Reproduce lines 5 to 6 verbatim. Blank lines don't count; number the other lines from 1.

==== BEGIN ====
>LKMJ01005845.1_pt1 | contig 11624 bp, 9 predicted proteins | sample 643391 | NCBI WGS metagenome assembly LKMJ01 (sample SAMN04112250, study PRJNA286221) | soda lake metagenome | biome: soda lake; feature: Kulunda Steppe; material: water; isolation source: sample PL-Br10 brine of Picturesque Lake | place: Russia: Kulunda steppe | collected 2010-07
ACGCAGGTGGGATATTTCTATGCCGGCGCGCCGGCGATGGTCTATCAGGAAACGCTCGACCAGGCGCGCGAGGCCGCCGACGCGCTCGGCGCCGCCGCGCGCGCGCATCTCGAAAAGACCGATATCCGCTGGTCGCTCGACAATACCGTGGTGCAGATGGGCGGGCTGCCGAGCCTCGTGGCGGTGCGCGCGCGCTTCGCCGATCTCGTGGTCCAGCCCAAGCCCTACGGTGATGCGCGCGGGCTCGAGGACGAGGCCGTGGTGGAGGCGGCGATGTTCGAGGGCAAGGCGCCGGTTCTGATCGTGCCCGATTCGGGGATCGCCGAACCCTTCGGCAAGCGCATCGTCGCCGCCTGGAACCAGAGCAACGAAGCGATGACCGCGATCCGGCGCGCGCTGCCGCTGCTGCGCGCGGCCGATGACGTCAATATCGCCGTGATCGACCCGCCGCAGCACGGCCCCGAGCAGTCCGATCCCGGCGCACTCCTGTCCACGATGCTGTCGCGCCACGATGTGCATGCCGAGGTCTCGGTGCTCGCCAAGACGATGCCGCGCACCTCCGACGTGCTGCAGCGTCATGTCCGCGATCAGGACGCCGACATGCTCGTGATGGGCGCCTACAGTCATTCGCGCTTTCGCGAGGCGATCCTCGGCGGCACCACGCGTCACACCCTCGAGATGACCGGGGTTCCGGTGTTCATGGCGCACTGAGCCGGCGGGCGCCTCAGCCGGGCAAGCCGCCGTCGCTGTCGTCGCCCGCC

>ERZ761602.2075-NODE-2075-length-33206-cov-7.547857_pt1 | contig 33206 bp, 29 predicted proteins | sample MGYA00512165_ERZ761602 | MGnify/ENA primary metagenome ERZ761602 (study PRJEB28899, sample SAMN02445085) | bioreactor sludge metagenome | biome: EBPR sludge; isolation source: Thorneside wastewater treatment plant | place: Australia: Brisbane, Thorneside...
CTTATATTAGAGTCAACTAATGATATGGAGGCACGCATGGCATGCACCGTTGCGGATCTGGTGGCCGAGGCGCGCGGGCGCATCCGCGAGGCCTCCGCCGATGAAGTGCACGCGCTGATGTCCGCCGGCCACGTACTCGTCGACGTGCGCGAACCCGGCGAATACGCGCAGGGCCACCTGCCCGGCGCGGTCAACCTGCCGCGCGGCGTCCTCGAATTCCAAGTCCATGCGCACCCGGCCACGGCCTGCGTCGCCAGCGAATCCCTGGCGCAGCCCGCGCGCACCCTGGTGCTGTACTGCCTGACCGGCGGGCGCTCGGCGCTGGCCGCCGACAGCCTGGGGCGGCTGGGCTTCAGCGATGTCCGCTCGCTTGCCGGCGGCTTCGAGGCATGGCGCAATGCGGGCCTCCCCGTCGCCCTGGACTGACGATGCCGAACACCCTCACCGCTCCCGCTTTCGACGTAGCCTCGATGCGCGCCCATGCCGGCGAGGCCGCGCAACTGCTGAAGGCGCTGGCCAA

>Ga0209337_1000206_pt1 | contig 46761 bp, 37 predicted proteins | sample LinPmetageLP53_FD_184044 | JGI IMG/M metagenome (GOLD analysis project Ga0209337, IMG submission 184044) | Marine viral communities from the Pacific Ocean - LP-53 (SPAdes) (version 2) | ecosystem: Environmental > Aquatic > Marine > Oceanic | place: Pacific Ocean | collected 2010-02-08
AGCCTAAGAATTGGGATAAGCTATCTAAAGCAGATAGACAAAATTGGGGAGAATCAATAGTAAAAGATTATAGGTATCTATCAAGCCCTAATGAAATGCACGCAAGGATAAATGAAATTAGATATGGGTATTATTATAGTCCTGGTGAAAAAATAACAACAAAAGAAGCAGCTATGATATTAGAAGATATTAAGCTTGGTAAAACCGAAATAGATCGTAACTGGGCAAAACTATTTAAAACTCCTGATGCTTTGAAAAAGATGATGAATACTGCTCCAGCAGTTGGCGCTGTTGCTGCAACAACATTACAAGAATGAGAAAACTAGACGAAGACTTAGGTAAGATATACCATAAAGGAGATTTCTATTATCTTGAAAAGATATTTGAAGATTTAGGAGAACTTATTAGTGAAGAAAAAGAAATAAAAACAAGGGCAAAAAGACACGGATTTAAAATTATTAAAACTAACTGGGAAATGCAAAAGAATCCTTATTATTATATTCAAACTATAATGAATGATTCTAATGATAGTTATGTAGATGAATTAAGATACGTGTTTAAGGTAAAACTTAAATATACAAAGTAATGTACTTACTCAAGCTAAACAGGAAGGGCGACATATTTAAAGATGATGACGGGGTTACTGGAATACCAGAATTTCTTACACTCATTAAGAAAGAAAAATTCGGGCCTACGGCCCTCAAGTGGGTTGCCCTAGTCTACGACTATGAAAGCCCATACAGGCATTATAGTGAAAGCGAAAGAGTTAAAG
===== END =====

>Ga0209337_1000206_pt1 | contig 46761 bp, 37 predicted proteins | sample LinPmetageLP53_FD_184044 | JGI IMG/M metagenome (GOLD analysis project Ga0209337, IMG submission 184044) | Marine viral communities from the Pacific Ocean - LP-53 (SPAdes) (version 2) | ecosystem: Environmental > Aquatic > Marine > Oceanic | place: Pacific Ocean | collected 2010-02-08
AGCCTAAGAATTGGGATAAGCTATCTAAAGCAGATAGACAAAATTGGGGAGAATCAATAGTAAAAGATTATAGGTATCTATCAAGCCCTAATGAAATGCACGCAAGGATAAATGAAATTAGATATGGGTATTATTATAGTCCTGGTGAAAAAATAACAACAAAAGAAGCAGCTATGATATTAGAAGATATTAAGCTTGGTAAAACCGAAATAGATCGTAACTGGGCAAAACTATTTAAAACTCCTGATGCTTTGAAAAAGATGATGAATACTGCTCCAGCAGTTGGCGCTGTTGCTGCAACAACATTACAAGAATGAGAAAACTAGACGAAGACTTAGGTAAGATATACCATAAAGGAGATTTCTATTATCTTGAAAAGATATTTGAAGATTTAGGAGAACTTATTAGTGAAGAAAAAGAAATAAAAACAAGGGCAAAAAGACACGGATTTAAAATTATTAAAACTAACTGGGAAATGCAAAAGAATCCTTATTATTATATTCAAACTATAATGAATGATTCTAATGATAGTTATGTAGATGAATTAAGATACGTGTTTAAGGTAAAACTTAAATATACAAAGTAATGTACTTACTCAAGCTAAACAGGAAGGGCGACATATTTAAAGATGATGACGGGGTTACTGGAATACCAGAATTTCTTACACTCATTAAGAAAGAAAAATTCGGGCCTACGGCCCTCAAGTGGGTTGCCCTAGTCTACGACTATGAAAGCCCATACAGGCATTATAGTGAAAGCGAAAGAGTTAAAG